Entropion (Folding in/out of Eyelids, per eyelid)

$425

Exploratory Surgery

$1475

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Foreign Body Removal Surgery

$1475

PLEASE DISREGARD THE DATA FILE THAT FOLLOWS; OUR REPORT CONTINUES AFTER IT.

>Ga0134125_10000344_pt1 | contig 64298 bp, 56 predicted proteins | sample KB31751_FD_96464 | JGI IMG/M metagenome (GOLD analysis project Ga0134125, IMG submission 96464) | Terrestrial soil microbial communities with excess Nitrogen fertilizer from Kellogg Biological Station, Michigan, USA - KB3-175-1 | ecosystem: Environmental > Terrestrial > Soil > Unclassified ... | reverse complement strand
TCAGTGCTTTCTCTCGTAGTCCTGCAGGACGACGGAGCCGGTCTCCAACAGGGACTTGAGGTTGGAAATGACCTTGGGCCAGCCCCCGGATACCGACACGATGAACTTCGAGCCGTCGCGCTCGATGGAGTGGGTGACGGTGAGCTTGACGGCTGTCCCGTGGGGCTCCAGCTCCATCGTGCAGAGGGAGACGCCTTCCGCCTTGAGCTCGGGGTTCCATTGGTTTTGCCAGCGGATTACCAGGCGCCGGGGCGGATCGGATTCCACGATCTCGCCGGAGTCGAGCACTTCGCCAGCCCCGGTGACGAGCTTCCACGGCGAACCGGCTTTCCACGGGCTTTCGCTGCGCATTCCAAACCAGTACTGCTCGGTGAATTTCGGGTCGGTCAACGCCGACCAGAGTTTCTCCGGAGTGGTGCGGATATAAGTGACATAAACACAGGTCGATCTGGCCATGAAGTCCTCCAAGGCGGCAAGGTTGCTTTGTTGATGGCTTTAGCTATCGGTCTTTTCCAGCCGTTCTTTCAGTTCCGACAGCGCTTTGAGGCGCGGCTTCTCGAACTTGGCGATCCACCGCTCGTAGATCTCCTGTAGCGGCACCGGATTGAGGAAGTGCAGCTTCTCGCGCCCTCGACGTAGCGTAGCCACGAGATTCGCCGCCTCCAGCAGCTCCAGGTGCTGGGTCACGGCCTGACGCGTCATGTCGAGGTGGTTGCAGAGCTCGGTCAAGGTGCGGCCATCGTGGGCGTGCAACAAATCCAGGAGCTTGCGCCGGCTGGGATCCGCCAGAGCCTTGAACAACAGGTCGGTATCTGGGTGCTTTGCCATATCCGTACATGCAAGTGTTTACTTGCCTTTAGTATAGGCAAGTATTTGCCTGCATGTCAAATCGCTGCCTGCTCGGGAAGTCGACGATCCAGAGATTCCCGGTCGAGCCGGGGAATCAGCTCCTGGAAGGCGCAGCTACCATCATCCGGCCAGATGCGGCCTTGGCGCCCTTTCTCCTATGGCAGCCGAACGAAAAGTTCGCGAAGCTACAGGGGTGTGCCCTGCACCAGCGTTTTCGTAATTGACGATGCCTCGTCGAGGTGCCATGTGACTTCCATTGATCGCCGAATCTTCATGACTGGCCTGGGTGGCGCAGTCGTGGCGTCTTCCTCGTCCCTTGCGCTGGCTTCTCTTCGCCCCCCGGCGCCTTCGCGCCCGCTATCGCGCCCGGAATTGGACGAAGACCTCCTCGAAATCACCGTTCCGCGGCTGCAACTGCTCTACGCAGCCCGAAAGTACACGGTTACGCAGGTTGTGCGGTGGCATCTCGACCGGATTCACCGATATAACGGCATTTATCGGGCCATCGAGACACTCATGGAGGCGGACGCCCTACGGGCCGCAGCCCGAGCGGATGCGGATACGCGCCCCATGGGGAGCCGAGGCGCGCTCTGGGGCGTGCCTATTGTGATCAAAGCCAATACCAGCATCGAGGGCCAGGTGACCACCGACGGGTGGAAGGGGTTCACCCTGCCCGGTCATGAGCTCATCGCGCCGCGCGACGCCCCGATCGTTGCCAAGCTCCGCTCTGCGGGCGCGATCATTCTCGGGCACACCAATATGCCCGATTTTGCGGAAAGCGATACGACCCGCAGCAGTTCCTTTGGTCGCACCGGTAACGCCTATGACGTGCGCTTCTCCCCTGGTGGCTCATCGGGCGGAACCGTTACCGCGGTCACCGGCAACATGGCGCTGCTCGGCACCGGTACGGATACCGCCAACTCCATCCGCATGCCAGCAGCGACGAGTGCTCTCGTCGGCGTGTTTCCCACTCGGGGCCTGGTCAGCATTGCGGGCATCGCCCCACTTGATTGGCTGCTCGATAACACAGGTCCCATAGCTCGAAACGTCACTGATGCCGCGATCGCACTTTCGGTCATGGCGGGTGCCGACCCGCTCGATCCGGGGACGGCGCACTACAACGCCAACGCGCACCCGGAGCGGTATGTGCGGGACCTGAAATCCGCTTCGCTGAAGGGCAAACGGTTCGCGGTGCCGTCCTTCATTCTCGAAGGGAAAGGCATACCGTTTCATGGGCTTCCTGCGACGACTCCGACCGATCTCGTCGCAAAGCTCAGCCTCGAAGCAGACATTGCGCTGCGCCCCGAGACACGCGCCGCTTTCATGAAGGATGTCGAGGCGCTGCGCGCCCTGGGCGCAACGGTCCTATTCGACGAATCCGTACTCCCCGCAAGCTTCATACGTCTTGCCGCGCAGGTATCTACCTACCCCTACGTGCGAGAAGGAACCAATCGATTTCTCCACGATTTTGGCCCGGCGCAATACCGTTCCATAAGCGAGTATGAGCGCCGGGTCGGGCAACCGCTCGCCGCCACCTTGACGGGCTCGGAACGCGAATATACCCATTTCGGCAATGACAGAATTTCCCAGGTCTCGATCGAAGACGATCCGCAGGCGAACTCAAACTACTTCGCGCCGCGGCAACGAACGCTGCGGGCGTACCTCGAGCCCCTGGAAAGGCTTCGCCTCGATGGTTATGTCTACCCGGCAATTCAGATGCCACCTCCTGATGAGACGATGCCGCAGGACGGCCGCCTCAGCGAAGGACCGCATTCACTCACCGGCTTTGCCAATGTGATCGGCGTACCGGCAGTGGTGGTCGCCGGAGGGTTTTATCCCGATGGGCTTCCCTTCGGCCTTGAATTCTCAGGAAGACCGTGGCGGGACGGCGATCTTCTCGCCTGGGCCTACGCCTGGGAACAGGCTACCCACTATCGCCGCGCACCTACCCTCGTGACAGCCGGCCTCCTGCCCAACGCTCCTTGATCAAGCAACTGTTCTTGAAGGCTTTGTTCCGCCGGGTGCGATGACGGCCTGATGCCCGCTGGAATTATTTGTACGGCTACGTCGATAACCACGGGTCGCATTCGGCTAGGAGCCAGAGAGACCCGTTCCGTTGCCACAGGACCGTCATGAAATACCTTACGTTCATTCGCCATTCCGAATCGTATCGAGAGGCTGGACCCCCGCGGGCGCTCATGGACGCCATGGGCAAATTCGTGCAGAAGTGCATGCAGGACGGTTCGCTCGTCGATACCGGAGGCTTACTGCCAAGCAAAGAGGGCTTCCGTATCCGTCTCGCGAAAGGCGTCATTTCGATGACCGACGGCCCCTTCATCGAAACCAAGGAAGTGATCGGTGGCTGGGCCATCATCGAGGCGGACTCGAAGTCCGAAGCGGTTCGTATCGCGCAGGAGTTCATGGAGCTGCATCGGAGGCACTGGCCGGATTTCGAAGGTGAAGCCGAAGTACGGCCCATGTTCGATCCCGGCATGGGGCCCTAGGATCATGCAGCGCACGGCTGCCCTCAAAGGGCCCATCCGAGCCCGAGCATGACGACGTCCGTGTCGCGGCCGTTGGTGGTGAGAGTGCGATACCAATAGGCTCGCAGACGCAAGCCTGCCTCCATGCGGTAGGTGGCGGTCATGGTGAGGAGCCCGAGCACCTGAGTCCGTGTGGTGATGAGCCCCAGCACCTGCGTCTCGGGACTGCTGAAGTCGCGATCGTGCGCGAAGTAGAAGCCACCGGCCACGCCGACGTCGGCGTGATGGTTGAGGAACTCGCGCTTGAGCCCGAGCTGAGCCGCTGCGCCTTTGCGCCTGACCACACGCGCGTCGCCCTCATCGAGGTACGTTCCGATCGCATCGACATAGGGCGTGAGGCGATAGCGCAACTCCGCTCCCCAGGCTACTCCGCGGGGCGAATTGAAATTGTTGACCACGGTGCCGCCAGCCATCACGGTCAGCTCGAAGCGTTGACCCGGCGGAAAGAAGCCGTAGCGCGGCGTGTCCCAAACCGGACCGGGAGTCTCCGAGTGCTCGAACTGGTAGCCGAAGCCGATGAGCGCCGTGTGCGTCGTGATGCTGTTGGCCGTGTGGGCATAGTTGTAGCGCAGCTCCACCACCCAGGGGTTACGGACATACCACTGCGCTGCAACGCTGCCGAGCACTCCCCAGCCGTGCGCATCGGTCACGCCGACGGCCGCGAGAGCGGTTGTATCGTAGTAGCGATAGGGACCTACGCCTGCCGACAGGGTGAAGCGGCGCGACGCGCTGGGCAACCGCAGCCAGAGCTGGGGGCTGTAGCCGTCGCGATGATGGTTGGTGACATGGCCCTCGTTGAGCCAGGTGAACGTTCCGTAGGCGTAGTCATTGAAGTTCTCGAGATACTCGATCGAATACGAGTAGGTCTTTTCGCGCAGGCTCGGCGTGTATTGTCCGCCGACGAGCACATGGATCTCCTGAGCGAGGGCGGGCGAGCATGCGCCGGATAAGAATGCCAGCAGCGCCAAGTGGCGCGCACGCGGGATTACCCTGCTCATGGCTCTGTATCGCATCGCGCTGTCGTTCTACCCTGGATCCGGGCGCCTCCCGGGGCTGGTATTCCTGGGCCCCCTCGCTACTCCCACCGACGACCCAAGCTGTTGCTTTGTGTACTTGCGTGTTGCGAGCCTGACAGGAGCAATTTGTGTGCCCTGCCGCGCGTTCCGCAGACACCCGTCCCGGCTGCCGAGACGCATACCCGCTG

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Requires spay in addition (See pricing for spay) Growths can appear anywhere on your pet’s body and can grow from many different cell types. Some are slow growing and some can grow quite quickly. Either way, any abnormal lump or bump should be checked by your veterinarian. A needle biopsy (a very small sample taken with a needle) can help determine the type of growth and if removal is indicated. This will be done by your regular full service veterinarian. If a larger sample is needed, or you simply want the growth removed, we can remove the growth and send the entire piece of tissue to the lab with the results sent to your full service veterinarian for review and follow up care. If the cell type is unknown prior to surgery or if the growth is suspicious for cancer, we will make every effort to achieve clean margins of skin around the growth. Therefore the incision will appear larger than the actual growth was. There are some areas of the body where the skin will not allow for clean margins and only a debulking of the mass can be achieved. Drainage tubes and bandages may be used post- op depending on the location and size of the growth. Instructions for care will be sent home with you. Please keep in mind that growth removal pricing is based on the size of the incision necessary to remove the growth and hopefully achieve “clean margins,” not on the size of the growth itself. There are some areas of the body where the skin will not allow for clean margins and only a debulking of the mass can be achieved. If the growth was deemed benign prior to surgery, removing this extra margin of skin will not be necessary. If your veterinarian has not determined this, we will attempt to achieve “clean margins” meaning we will attempt to get as much as the mass off with as much visually healthy tissue as possible so if it is something scary like cancer, we get as much of it as possible. Growths can appear anywhere on your pet’s body and can grow from many different cell types. Some are slow growing and some can grow quite quickly. Either way, any abnormal lump or bump should be checked by your veterinarian. A needle biopsy (a very small sample taken with a needle) can help determine the type of growth and if removal is indicated. This will be done by your regular full service veterinarian. If a larger sample is needed, or you simply want the growth removed, we can remove the growth and send the entire piece of tissue to the lab with the results sent to your full service veterinarian for review and follow up care. If the cell type is unknown prior to surgery or if the growth is suspicious for cancer, we will make every effort to achieve clean margins of skin around the growth. Therefore the incision will appear larger than the actual growth was. There are some areas of the body where the skin will not allow for clean margins and only a debulking of the mass can be achieved. Drainage tubes and bandages may be used post- op depending on the location and size of the growth. Instructions for care will be sent home with you. Please keep in mind that growth removal pricing is based on the size of the incision necessary to remove the growth and hopefully achieve “clean margins,” not on the size of the growth itself. There are some areas of the body where the skin will not allow for clean margins and only a debulking of the mass can be achieved. If the growth was deemed benign prior to surgery, removing this extra margin of skin will not be necessary. If your veterinarian has not determined this, we will attempt to achieve “clean margins” meaning we will attempt to get as much as the mass off with as much visually healthy tissue as possible so if it is something scary like cancer, we get as much of it as possible.